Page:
Ding! Compile is done--must run.

1988 (1)

styopa (58097) | more than 15 years ago | (#1815273)

>DOS applications, circa 1988: WordPerfect, Lotus 123, dBase, Crosstalk, etc.

Ahh yes. 1988, 80286, 2 megs RAM, and a whopping 40 meg hard drive dual booted with SCO, DOS. I remember those grand days of the blue screened WordPerfect with the cool little plastic function sheet. And Crosstalk, dialing up to a local BBS to play hack and superrogue.
Those were the days.

Re:Bloat (1)

Matthew Kirkwood (1344) | more than 15 years ago | (#1815274)

Actually, it goes
Every program expands until it can send mail.

Except Exchange.


Re:If Microsoft office was a human (1)

Hard_Code (49548) | more than 15 years ago | (#1815276)

Netscape is monolithic, archaic, years-old code. It is in the state it is in, in part, because of Microsoft's mad race to push out its own bigger, bloatier browser. Correspondingly, Netscape was forced to add on the same bells and whistles to keep step, instead of having time to improve its design.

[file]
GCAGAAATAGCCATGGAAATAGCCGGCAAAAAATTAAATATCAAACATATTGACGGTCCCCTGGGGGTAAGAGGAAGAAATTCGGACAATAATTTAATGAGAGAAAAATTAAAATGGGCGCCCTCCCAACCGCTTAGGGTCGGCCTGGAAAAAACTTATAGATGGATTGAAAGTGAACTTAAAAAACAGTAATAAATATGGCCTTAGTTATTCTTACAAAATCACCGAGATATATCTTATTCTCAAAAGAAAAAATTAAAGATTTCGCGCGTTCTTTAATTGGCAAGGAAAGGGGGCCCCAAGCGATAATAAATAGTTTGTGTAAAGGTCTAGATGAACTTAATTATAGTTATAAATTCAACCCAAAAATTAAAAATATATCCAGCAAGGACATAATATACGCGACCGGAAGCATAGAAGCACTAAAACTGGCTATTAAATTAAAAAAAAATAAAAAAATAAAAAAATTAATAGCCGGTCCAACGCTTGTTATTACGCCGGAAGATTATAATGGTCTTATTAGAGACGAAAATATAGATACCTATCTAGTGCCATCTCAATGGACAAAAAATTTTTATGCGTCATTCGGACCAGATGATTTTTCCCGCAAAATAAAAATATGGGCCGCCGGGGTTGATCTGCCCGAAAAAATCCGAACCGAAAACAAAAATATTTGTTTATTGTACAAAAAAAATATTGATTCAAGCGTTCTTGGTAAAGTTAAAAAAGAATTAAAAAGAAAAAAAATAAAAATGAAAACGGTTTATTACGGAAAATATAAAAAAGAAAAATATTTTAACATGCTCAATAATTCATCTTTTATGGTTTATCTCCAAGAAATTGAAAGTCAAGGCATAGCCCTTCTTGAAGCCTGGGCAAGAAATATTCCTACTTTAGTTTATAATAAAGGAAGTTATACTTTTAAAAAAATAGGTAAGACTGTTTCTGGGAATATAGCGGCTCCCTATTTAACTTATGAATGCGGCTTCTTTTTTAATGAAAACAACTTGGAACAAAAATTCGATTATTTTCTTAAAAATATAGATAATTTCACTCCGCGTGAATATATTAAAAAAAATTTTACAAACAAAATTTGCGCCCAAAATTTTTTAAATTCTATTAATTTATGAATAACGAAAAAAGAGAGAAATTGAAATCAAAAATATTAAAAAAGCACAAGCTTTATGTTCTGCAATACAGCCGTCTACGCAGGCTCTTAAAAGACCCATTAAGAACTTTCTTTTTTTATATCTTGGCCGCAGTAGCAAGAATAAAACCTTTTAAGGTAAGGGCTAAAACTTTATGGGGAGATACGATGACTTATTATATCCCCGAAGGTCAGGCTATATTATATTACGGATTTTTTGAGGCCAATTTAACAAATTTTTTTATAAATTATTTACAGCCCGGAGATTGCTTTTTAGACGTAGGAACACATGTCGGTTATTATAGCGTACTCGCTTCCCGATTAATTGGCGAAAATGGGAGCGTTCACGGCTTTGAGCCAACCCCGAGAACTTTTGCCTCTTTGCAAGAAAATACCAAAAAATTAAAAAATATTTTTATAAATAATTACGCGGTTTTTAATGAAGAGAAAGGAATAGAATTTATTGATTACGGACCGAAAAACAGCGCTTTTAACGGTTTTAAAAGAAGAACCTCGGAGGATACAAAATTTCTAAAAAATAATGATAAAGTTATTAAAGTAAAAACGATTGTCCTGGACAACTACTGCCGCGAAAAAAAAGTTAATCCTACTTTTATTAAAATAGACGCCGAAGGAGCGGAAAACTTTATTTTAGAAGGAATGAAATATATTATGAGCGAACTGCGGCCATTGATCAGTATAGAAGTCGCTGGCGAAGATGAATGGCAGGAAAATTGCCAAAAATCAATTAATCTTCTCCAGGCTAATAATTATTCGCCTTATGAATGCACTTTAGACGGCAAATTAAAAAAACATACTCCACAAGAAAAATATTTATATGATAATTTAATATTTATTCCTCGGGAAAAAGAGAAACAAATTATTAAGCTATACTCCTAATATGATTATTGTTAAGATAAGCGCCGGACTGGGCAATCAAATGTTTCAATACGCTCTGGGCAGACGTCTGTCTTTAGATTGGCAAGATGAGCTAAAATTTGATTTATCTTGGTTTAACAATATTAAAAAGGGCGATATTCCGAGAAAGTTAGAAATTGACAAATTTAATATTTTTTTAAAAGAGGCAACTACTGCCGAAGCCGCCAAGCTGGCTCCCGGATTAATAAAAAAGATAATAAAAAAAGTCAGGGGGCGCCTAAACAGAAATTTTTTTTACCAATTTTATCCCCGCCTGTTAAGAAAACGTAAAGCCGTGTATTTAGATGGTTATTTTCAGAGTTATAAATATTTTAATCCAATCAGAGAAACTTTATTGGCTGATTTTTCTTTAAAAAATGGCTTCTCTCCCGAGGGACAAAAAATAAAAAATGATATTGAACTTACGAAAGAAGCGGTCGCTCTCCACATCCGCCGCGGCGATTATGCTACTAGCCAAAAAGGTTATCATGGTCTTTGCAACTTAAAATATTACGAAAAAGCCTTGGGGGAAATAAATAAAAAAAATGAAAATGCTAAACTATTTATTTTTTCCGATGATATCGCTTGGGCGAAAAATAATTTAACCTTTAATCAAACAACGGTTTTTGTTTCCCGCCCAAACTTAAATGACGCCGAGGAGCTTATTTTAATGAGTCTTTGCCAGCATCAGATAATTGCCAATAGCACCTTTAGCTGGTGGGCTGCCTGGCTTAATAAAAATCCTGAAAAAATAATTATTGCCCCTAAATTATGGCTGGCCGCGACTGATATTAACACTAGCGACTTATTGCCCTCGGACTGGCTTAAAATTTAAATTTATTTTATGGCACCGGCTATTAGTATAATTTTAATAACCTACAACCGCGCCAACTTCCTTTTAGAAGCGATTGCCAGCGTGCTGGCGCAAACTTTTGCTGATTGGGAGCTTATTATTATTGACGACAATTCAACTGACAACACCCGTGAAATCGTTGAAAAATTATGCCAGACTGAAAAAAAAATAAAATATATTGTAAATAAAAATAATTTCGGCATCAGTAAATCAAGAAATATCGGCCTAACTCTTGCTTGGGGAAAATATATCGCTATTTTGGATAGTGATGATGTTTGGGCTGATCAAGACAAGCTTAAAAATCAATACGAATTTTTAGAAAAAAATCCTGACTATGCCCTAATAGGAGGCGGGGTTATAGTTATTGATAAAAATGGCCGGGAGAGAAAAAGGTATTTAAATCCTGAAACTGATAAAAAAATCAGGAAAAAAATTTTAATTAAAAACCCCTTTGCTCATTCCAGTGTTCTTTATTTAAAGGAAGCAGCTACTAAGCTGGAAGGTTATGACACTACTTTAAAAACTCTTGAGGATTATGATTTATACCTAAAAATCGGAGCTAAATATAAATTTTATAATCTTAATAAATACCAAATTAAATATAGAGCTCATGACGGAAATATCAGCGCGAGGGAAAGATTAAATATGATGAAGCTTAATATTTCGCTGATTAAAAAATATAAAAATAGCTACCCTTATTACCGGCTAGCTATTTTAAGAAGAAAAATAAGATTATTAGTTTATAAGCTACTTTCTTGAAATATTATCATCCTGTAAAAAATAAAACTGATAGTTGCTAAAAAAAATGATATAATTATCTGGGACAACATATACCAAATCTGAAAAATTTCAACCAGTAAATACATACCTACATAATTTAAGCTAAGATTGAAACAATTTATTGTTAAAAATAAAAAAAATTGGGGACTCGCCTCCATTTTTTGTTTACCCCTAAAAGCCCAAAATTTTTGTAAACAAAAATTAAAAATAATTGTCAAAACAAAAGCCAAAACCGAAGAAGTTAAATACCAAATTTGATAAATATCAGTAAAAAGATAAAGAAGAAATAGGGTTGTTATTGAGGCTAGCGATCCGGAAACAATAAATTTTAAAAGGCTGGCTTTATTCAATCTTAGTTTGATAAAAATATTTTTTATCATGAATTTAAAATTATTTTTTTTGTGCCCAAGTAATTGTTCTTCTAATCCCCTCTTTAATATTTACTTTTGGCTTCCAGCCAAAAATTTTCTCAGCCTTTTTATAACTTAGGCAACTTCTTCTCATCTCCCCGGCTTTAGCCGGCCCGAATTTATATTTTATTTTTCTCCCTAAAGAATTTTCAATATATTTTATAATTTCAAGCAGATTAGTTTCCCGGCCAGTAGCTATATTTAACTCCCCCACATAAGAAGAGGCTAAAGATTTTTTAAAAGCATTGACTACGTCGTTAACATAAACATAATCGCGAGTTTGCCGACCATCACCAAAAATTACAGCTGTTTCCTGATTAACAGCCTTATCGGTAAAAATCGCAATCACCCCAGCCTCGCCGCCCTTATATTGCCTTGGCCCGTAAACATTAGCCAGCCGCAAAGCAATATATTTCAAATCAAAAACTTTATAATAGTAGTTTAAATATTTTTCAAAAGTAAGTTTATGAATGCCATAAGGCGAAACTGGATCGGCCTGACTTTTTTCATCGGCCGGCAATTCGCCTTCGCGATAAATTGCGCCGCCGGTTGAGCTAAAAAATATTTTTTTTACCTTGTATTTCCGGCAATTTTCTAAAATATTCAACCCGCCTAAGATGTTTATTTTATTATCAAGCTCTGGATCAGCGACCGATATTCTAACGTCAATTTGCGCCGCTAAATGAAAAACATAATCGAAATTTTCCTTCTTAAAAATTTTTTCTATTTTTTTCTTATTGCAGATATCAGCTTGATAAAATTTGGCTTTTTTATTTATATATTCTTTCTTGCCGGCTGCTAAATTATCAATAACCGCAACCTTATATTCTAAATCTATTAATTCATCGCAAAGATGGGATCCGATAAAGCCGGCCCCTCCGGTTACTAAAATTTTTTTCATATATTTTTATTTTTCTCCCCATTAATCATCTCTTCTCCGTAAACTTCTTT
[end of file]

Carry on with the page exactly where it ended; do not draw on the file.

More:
Re:It's not the features that bloat the ware (2)

Eccles (932) | more than 15 years ago | (#1815277)

>Why does Excel need a 3D flight simulator?

Because Microsoft doesn't credit individual programmers unless they sneak it in. Most game programs have a list of contributors in the manual, down to the guy who beta-tested it for a couple of hours one day. Microsoft software? Rarely is there credit. So Microsoft programmers find a sneaky way to sign their names to the work.

If you play the flight sim, you'll notice a scrolling list of the people involved in excel on one of the terrain features.